“I don’t like people involved in drugs. I don’t care if they are soldiers or policemen. I tell them that drug dealers and criminals in my city have only two destinations – the jail or the funeral parlors.” – Former Davao City Mayor Rodrigo D. Duterte, now the 16th president of the Philippines
It needs the cooperation of all Filipinos to fix the illegal drug addiction that is sweeping across the country “because the problem about drugs is not solitary, it is familial, it is communal, and it is an economic problem,” said Ramon Cualoping III, assistant secretary and Chief Brand Integrator of the Presidential Communications Operations Office.
“As we all know, it is one of the top priority programs of President (Rodrigo R. Duterte) and admittedly, it has become very political since what always comes out is the negative side of illegal drugs,” he said during the First National Ant-Drugs Summit held in Davao City last February 3.
The war on drugs is for real. Statistics gathered by the Philippine Drug Enforcement Agency (PDEA), Philippine National Police (PNP), National Bureau of Investigation (NBI) and Bureau of Customs (BOC) painted a haunting picture.
From July 1, 2016 to January 17, 2018, about 81,919 anti-drug operations were conducted from which 119,361 personalities were arrested. Some 3,987 drug personalities died in these anti-drug operations.
Some of those arrested were government workers themselves. PDEA reported that in the span of time, 213 government employees, 189 elected officials and 44 uniformed personnel were arrested in anti-drug operations.
The PNP’s Directorate for Investigation and Detective Management said that in the aforementioned dates, 21,908 cases referred to prosecution while another 42,182 cases were field in court.
“The threat of illegal drugs is real and it’s closer than we think. In the Philippines, the drug abuse situation has actually increased over the years,” declares Dr. Willie T. Ong, an internist-cardiologist and consultant at the Manila Doctor’s Hospital and Makati Medical Center.
Drug addiction spares no one: famous and notorious, beautiful and ugly, employed or jobless, young and old, rich and poor. “There is no community in the country which is virtually free from such menace,” observed Manuel B. Garcia and Leovigildo O. Militante, authors of Social Problems.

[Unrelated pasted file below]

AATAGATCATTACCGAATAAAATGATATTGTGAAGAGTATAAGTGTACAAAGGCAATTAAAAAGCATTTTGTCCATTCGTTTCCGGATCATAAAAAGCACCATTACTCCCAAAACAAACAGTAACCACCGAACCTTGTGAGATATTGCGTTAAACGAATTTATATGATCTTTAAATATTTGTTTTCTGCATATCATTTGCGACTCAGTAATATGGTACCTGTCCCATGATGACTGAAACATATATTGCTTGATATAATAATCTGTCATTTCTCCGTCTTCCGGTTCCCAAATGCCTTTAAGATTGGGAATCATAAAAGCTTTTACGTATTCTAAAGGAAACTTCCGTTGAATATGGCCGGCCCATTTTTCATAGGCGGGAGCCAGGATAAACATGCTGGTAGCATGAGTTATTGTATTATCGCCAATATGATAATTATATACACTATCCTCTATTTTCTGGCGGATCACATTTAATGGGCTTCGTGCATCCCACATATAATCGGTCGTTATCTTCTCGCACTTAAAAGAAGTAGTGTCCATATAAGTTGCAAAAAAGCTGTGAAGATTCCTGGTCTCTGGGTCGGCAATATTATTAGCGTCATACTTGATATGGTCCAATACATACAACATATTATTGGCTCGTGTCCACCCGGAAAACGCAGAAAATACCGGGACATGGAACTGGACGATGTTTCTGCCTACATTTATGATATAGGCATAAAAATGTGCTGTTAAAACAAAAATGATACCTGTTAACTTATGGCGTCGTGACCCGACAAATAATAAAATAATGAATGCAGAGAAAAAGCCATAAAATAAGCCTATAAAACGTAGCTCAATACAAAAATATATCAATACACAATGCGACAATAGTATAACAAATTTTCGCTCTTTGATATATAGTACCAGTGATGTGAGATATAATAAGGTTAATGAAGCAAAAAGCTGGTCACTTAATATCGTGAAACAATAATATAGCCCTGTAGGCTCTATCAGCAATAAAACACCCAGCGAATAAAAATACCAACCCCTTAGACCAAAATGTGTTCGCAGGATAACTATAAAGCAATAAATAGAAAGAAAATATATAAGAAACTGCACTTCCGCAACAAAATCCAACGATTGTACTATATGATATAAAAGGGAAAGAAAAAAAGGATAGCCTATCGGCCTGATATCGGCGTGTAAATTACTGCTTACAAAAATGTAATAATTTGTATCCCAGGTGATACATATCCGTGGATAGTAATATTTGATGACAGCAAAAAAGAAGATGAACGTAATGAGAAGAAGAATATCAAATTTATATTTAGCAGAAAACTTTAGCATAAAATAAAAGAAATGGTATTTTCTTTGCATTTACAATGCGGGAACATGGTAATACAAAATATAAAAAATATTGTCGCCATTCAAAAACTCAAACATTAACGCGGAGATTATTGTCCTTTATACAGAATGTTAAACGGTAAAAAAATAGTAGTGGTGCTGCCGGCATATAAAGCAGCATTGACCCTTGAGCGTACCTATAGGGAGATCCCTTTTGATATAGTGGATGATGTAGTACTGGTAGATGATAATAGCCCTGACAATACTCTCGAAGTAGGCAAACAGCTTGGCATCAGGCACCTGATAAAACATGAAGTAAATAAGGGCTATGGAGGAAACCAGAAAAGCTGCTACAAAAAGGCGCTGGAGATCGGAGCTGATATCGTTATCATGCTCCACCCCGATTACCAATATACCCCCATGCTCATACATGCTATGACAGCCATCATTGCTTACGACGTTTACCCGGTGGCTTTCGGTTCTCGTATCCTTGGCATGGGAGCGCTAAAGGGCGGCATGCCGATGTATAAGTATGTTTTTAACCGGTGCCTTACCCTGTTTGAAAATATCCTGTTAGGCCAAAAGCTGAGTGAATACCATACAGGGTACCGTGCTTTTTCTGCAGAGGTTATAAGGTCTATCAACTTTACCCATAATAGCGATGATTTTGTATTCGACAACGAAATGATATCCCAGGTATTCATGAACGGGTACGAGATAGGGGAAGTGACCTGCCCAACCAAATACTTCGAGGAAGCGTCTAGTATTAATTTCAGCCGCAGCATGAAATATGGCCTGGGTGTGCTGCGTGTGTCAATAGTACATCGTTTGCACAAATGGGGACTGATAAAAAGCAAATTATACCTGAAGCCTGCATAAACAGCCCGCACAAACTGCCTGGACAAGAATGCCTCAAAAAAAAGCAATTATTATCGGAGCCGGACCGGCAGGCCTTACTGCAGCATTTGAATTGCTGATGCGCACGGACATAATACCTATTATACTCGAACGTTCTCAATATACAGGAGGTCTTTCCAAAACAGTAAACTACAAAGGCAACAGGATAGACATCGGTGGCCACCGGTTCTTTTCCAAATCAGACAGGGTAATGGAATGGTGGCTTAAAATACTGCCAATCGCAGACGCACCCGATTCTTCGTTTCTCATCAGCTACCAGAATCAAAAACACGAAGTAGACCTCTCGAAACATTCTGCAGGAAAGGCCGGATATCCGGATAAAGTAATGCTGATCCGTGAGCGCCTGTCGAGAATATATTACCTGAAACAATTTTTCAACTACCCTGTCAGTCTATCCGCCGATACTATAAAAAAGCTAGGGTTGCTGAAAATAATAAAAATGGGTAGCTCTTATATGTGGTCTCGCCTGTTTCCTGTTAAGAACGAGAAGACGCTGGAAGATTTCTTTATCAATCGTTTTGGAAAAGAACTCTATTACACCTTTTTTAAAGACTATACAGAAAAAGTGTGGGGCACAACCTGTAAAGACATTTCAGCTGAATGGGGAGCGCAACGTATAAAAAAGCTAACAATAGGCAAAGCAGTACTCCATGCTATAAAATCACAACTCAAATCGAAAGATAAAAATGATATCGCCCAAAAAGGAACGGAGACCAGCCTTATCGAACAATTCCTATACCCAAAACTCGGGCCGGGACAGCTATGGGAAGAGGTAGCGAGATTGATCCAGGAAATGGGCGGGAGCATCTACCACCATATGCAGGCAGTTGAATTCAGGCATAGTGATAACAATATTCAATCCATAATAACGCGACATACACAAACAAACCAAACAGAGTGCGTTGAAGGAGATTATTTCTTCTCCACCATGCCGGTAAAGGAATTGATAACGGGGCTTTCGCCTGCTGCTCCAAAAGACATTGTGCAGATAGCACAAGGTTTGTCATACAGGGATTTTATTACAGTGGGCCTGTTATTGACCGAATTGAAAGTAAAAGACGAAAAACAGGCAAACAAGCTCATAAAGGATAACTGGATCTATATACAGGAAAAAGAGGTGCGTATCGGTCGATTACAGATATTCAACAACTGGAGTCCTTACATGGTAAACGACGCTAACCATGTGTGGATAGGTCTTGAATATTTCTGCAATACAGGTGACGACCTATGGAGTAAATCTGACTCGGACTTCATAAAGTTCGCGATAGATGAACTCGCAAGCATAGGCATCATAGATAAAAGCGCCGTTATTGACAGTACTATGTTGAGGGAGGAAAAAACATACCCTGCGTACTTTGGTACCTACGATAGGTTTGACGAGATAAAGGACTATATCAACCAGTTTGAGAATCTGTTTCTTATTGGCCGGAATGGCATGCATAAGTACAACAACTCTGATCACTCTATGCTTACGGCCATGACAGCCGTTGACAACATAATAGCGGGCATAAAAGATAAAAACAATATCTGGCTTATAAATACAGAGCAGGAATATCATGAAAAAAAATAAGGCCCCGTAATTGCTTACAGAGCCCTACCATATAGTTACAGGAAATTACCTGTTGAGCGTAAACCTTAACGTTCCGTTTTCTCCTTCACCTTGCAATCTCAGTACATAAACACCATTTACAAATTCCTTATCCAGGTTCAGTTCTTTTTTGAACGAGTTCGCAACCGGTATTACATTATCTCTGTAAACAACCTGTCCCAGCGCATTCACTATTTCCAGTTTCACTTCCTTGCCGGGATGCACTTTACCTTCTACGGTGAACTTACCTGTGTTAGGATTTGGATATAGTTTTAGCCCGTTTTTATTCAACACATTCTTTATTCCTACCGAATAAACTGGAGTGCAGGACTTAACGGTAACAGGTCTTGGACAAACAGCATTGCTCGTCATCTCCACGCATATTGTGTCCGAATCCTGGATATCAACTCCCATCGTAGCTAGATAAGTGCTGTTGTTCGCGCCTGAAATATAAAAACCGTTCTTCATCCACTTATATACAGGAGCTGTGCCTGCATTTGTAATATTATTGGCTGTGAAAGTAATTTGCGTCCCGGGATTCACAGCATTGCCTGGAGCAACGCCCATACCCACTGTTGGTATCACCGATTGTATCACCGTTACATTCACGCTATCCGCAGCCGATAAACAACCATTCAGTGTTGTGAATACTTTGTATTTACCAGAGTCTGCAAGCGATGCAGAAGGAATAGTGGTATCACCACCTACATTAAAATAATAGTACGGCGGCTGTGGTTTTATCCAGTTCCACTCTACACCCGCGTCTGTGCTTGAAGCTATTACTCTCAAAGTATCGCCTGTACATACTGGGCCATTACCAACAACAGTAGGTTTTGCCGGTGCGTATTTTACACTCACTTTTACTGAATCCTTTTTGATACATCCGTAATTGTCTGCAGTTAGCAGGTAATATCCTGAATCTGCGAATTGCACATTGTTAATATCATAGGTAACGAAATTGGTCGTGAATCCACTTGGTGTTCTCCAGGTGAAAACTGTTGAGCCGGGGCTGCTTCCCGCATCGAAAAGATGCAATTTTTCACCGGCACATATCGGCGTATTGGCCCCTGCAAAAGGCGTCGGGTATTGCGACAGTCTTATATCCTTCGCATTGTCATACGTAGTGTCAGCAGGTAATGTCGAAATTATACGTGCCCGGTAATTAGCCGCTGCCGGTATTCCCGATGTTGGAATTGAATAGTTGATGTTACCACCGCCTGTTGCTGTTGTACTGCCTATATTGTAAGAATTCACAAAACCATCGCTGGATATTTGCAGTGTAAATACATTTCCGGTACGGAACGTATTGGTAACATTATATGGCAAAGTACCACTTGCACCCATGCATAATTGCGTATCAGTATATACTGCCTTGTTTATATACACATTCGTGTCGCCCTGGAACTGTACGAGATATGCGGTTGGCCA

Taking illegal drugs is common among young people and those involved in showbiz. “Among the teenagers, one cannot be considered ‘in’ when he has had no experience with these prohibited drugs,” Garcia and Militante wrote. “In show business, drug addiction is more of a rule than an exception. Most of them are drug dependents.”
These people take drugs because of peer pressure and pressure of their profession. In the beginning, illegal drugs may help but in the long run, it will completely destroy their future. “Illegal drugs can easily destroy a whole generation,” said Alan Peter Cayetano when he was still a member of the Senate.
Drug addiction is a social problem that begets a host of other social problems – smuggling, prostitution, killing, gunrunning. The author has no current data but a Narcotics Command report in 1996 showed that illegal drugs cause a rape to happen every 19 hours, the loss of 22 lives daily through murder and homicide; and the commission of 50 crimes against property each day.
“Majority of crimes which occur are basically influenced by drug addiction,” said the late Senator Ernesto F. Herrera, who was then the chairman of the National Citizens Drug Watch Movement.
According to Cayetano, in many cases of heinous crimes in the country, the suspects are usually confirmed users of shabu. Just for a record, from July 1, 2016 to January 17, 2018, the PDEA said it has seized 2,577.05 kilograms of shabu with a street value of P13.24 billion pesos.
Cayetano cited a technical briefing released by the Geneva-based World Health Organization which said that the dependence and chronic usage of amphetamine-type stimulants is associated with psychosis and causes cognitive impairment, aggression and violence.
“The Filipinos have witnessed how the use of illegal drugs like methamphetamine led to violence and destroyed the lives of many,” he pointed out, adding that young people are the most vulnerable to the temptation and evils of prohibited drugs.
It must be recalled that in 2008, the Philippine media reported the arrest of 11 high-school students who were caught doing a pot session in Quezon City. Most of the arrested students came from the ranks of “financially-distressed families.”
As the students could not afford to conduct “the pot session in a luxurious hotel or a mansion-like residence or condominium in one of the metropolitan areas’ premier locations that some scions of well-to-do families reportedly do on a regular basis,” they held it only in a “vacant lot.”
A drug is defined as “any substance intended for use in the diagnosis, cure, relief, treatment or prevention of disease or intended to affect the structure or function of the body.”
A simpler but workable definition of a drug is “any chemical substance that affects the body and its processes.”
“By law, drugs are divided into two categories: prescription drugs and non-prescription drugs,” explains The Merck Manual of Medical Information. “Prescription drugs – those considered safe for use only under medical supervision – may be dispensed only with a prescription from a licensed professional with governmental privileges to prescribe.”